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Is it permissible to attach more than one neutral or ground wire to any terminal screw on the service panel bus? A home inspector says this is not allowed. THAT DOESN'T SEEM RIGHT, because all of these wires are being bonded to earth ground - they are all the same point, electrically.

  • Can you post a photo of the labeling of the service panel in question? – ThreePhaseEel Jun 24 at 1:40
  • Also, are these wires neutrals, grounds, or a mix of the two? – ThreePhaseEel Jun 24 at 1:45
  • this is a mixture of neutrals and grounds – bruce Jun 24 at 15:05
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The issue isn’t about mixing ground and neutral on a single bus in the main panel. That is allowed although it’s preferred to have separate neutral and ground busses, both bonded to the chassis and grounded.

The issue is that most panel busses aren’t rated to have more than one wire per termination point. Some are but most aren’t. The issue, other than just the question of certification, is that they may just not be designed to hold two wires securely or to keep a tight connection over time.

If you can post a photo of your panel, or at least give the brand and model, someone here should be able to give you a specific answer.

  • Again, many panel busses I have seen can accept more than one wire, but that's only allowed for grounds... – ThreePhaseEel Jun 24 at 11:41
  • the residential service panel is a Square D series E7, circa 1950's – bruce Jun 24 at 14:57
  • @bruce -- can you post photos of all the labeling on it please? Also, is it a QO (skinny breakers with one handle for all the spaces) or a HomeLine (fatter breakers with one handle per pole-space?) – ThreePhaseEel Jun 24 at 22:09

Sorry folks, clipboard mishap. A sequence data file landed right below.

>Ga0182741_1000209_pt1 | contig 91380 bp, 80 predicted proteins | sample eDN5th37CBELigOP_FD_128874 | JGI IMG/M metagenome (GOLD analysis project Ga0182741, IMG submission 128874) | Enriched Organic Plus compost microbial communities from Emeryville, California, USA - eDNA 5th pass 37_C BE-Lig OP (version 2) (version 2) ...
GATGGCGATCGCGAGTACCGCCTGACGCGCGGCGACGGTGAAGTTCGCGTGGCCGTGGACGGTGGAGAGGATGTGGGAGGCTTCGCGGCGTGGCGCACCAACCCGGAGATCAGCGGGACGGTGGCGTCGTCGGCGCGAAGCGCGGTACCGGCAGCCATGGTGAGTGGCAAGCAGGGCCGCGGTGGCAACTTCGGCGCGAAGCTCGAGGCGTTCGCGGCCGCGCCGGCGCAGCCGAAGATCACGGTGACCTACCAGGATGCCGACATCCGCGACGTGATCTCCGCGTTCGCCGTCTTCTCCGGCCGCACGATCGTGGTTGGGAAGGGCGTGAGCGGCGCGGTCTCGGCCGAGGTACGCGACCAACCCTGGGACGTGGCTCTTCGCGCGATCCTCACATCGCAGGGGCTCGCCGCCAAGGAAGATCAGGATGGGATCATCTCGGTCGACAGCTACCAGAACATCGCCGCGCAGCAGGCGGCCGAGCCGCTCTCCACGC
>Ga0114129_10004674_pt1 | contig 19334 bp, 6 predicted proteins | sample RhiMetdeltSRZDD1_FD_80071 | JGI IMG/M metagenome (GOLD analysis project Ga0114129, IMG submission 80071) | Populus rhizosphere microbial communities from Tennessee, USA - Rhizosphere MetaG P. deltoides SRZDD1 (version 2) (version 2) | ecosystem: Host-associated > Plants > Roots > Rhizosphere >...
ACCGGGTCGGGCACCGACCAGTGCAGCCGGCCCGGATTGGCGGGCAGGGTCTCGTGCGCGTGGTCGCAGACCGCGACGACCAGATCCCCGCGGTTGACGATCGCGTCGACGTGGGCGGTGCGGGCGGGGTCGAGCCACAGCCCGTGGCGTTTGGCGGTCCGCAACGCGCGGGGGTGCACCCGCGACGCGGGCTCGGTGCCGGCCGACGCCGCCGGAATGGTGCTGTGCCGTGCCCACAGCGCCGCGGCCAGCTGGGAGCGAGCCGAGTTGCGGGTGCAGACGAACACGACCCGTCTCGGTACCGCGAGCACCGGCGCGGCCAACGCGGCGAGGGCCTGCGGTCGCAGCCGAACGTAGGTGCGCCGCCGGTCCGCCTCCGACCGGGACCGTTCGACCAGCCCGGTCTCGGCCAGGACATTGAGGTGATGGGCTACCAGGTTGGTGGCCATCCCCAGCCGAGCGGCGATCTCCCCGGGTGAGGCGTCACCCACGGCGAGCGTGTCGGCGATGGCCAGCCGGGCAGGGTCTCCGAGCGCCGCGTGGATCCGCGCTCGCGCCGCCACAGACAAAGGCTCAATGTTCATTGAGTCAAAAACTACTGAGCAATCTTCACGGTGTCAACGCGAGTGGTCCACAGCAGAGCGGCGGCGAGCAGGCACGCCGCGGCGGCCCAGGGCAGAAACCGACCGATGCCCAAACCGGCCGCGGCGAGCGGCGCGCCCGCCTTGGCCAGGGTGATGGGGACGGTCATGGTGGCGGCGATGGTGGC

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This pivots on NEC 110.3(b): You must use equipment according to its labeling and instructions.

If the labeling/instructions say you can do it, then you can do it. For instance my Pushmatic panels have wire capture slots on both sides of each screw on the N-G bar, so it's no trouble at all. My CH panels do not have this.

If your bars are full, the best course is to add ground bar(s) as needed, and move grounds off the neutral bar to the new ground bar(s).

In a perfect world, you have 100% separation of neutrals and grounds, and a neutral-ground bond that is a fat wire positioned so you can get a clamp ammeter around it. (It should read 0A).

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On Square D panels, back then and into now (there have been few changes to anything), you have always been able to put 2 x #14 or #12 on each hole in the ground / neutral bars, regardless of if it is G or N.

But as previously stated, you must follow the mfr instructions. There should be (would have been) a paper label on the inside of the door that would describe this. If that is missing, you are going to be hard pressed to find corroborating information from Square D as they are now owned by a French company that couldn't care less about old stuff, so getting someone to look up old data is all but impossible. However if that original label is there, it should be all you need. Remember, the cover was undoubtedly off when the inspector looked, but it's not his job to root around to find your cover, it's your job to point it out to him.

Side issue: Whether or not your Gs and Ns are mixed has only to do with whether or not this is your main service panel, i.e. the first place where your utility connections land. You CAN mix your grounds and neutrals in the service panel, you CANNOT mix them in any sub-panels.

  • FWIW, I got on live chat with Square D about 6 months ago asking questions about my QO panel from the 80s, they were quick and happy to provide answers based on my model number. – nexus_2006 Jul 15 at 16:14

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